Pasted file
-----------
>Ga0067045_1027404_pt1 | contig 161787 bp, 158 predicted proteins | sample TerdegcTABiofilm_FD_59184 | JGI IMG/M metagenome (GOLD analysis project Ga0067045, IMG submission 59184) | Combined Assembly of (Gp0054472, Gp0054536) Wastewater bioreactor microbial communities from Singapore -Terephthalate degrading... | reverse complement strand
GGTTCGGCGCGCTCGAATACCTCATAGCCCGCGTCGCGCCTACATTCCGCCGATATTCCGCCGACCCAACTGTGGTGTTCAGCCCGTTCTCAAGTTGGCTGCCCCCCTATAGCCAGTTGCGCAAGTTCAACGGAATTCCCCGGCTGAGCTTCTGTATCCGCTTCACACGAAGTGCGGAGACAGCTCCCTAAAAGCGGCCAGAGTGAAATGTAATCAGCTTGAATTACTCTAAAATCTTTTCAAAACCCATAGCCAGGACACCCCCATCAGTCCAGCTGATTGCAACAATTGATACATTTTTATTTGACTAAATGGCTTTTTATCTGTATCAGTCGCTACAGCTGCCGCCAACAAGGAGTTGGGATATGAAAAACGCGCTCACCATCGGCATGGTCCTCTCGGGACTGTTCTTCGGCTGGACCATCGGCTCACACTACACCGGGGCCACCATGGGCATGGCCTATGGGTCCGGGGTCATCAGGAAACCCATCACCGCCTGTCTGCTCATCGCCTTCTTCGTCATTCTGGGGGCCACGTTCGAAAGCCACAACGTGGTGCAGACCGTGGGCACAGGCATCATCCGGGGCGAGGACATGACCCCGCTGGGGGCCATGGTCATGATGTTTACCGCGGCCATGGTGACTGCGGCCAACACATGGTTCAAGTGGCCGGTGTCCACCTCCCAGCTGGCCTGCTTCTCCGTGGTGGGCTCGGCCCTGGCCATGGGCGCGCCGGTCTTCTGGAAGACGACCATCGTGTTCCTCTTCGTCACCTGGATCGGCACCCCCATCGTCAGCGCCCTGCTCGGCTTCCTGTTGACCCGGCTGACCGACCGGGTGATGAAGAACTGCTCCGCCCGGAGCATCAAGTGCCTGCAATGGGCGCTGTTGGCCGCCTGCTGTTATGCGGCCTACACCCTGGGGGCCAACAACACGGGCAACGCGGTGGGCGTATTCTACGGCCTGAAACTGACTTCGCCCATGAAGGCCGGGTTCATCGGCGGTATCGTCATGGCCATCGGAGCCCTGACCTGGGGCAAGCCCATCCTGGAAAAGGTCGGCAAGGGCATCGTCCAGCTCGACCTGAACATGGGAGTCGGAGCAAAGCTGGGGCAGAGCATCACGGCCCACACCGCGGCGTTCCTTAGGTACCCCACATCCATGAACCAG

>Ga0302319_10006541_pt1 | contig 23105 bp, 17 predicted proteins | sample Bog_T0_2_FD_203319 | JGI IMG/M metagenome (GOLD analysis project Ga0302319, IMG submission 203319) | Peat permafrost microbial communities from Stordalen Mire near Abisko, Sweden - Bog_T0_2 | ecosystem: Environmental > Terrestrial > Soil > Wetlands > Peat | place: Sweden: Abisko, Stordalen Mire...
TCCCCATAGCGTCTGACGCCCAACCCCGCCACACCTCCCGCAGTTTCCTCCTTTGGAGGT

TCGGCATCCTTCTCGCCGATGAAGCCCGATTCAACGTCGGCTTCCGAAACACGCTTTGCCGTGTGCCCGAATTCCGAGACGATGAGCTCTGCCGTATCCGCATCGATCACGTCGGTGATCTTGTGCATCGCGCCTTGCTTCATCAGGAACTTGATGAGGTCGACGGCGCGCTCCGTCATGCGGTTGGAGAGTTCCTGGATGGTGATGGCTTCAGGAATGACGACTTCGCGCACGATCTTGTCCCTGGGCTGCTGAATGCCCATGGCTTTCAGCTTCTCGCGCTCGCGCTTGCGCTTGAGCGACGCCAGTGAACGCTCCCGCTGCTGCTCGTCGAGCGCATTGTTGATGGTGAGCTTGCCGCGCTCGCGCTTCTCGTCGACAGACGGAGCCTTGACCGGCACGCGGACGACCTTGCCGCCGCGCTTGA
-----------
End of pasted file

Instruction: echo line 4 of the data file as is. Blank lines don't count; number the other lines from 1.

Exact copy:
TCCCCATAGCGTCTGACGCCCAACCCCGCCACACCTCCCGCAGTTTCCTCCTTTGGAGGT